What people are saying - Write a review
We haven't found any reviews in the usual places.
Other editions - View all
addressed affairs affection afterwards Anne answer appears became believe Blenheim called cause character concern Conduct considered continue Correspondence court Coxe daughter death desired Duchess of Marlborough Duke of Marlborough Earl England expressed favour formed fortune gave give given Godolphin grace hand Harley heart honour hope husband influence interest John King Lady late less letter lived Lord Majesty manner Marl marriage Masham matter means mind nature never observed occasion opinion party passed person pleased political present Prince proved Queen reason received regard relations remarkable respect Robert royal Second seems sent Sir John spirit Sunderland thing thought thousand pounds tion told took Tories Vanburgh Walpole Whigs whilst whole wife wish writing young
Page 38 - I have not time to say more, but to beg you will give my duty to the queen, and let her know her army has had a glorious victory. M. Tallard and two other generals are in my coach, and I am following the rest. The bearer, my aide-de-camp, Colonel Parke, will give her an account of what has passed. I shall do it in a day or two, by another more at large. — MARLBOROUGH...
Page 35 - Germany, where it would be impossible for you to follow me; but love me as you now do, and no hurt can come to me. You have by this kindness preserved my quiet, and I believe my life; for till I had this letter I have been very indifferent of what should become of myself.
Page 35 - Harwich out of my strong box and have burnt it; and if you will give me leave it will be a great pleasure to me to have it in my power to read this dear dear letter often, and that it may be found in my strong box when I am dead.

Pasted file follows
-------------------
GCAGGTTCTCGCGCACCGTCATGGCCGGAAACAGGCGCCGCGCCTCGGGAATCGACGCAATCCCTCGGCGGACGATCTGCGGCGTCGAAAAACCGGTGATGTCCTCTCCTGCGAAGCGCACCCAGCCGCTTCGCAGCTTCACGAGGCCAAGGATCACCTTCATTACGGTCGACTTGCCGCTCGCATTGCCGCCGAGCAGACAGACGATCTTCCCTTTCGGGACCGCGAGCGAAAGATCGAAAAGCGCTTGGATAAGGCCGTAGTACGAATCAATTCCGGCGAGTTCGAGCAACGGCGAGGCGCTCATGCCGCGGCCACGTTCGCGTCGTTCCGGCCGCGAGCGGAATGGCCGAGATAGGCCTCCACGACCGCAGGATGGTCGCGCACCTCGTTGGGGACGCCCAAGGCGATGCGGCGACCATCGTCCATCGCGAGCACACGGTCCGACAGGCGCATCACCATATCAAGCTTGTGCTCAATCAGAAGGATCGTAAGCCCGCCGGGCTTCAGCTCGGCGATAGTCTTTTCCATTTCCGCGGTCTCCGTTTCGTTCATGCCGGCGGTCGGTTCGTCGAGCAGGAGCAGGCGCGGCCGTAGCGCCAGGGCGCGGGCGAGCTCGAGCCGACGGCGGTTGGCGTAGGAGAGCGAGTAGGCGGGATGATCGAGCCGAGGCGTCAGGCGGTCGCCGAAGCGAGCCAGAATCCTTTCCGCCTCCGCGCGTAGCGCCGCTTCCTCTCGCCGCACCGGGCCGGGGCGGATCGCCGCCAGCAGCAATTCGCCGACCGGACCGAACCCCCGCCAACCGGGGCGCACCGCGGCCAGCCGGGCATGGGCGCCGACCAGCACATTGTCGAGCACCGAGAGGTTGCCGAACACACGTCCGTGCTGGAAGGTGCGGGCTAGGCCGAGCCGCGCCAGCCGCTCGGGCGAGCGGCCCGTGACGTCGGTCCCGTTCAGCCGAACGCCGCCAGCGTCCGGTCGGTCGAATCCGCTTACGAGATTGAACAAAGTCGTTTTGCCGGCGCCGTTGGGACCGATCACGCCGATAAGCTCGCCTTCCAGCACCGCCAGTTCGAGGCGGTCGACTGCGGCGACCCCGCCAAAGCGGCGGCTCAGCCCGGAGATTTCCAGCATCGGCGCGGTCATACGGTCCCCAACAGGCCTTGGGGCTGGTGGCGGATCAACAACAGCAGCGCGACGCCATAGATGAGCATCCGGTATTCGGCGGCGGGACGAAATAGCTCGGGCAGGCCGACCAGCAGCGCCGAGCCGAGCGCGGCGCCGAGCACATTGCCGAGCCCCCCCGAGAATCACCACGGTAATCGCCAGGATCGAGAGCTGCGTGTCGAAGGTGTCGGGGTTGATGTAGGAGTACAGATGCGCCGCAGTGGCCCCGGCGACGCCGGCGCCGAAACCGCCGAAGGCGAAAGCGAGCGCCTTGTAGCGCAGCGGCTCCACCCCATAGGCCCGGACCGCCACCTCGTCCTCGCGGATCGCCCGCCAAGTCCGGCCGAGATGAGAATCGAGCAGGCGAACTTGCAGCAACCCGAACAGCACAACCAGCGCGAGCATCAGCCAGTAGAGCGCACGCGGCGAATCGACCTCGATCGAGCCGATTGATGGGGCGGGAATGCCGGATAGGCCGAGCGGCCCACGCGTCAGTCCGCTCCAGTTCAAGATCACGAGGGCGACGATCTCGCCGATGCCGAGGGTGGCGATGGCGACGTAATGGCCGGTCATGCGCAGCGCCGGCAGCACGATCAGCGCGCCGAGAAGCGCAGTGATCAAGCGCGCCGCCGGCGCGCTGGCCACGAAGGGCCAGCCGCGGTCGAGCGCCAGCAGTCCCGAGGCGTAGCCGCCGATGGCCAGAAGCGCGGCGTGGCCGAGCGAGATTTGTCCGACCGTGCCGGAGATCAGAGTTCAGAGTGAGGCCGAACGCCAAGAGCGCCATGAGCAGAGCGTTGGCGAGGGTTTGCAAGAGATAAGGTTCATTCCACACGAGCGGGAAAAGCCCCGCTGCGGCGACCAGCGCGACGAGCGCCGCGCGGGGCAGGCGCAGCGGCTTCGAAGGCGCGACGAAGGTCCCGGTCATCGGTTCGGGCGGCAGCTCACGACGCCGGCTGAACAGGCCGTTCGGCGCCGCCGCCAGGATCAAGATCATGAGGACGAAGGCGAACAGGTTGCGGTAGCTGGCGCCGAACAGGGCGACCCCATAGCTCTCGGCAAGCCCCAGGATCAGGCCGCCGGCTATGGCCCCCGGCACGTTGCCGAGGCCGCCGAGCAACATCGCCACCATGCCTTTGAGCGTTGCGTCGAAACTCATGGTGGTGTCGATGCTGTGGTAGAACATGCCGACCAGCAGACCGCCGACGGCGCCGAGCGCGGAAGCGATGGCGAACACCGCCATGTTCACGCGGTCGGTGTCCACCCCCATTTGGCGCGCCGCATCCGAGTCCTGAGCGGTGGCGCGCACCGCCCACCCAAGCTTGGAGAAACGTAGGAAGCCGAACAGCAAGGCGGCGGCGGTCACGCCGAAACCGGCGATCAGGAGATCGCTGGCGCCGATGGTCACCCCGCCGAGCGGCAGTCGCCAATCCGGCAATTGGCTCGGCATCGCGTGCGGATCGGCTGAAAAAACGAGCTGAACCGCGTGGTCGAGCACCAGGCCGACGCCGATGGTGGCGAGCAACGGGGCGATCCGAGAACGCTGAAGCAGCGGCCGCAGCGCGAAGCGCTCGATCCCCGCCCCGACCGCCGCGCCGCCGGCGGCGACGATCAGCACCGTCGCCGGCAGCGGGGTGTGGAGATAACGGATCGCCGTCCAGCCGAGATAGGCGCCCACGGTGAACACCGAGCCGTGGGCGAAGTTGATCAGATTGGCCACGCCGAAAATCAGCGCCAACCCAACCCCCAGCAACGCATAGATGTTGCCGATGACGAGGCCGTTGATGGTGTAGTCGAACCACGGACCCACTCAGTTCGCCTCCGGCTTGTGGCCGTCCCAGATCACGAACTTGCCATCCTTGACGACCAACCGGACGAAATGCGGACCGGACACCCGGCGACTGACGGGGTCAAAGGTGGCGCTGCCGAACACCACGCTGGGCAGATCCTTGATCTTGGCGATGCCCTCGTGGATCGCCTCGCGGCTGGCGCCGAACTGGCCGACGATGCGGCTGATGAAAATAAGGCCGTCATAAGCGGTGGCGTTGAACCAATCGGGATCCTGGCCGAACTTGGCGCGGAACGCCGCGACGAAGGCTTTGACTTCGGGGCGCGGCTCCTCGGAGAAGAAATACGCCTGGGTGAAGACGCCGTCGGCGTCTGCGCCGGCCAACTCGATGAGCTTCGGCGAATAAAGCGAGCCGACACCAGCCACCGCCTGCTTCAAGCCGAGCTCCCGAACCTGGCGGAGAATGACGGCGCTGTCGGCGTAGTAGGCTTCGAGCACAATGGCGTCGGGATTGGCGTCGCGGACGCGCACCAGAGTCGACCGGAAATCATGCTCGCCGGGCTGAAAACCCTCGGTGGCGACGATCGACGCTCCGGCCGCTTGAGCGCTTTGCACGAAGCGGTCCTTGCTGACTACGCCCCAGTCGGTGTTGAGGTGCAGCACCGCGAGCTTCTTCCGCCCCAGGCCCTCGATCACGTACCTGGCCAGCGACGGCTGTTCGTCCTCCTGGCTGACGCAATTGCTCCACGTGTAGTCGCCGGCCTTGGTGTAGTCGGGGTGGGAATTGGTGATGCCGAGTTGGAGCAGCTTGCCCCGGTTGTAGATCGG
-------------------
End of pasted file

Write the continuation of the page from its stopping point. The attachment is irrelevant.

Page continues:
Page 38 - Tallard and two other generals are in my coach, and I am following the rest. The bearer, my aide-de-camp, Colonel Parke, will give her an account of what has passed. I shall do it in a day or two, by another more at large. — MARLBOROUGH."* The fate of the troops posted in Blenheim still remained undecided.
Page 91 - ... jealousy. Particularly I remembered that a long while before this, being with the Queen (to whom I had gone very privately by a secret passage from my lodgings to the Bedchamber), on a sudden this woman, not knowing I was there, came in with the boldest and gayest air possible, but upon sight of me stopped, and immediately, changing her manner and making a most solemn curtsey, " Did your Majesty ring ?
Page 50 - Queen might live till she did not know what she did, and be like a child in the hands of others...
Page 163 - Queen the next morning, before she went to the trial, and told her that I had observed, the day before, that the Duchess of Somerset had refused to sit at the trial, which I did not know the meaning of, since her Majesty was pleased to order it, and...
Page 443 - ... it will cost an immense sum to complete the causeway, and that ridiculous bridge, in which I counted 33 rooms. Four houses are to be at each corner of the bridge ; but that which makes it so much prettier than London bridge is, that you may sit in six rooms and look out at a window into the high arch, while the coaches are driving over your head.
Page 90 - And in less than a week's time I discovered, that my cousin was become an absolute favourite ; that the Queen herself was present at her marriage in Dr Arbuthnot's lodgings, at which time Her Majesty had called for a round sum out of the privy purse ; that Mrs Masham came often to the Queen, when the Prince was asleep, and was generally two hours every day in private with her. And I likewise then discovered beyond all dispute Mr Harley's correspondence and interest at court by means of this woman.
Page 561 - Pitt was then one of the poor; and to him Heaven directed a portion of the wealth of the haughty Dowager. She left him a legacy of ten thousand pounds, in consideration of " the noble defence he had made for the support of the laws of England, and to prevent the ruin of his country.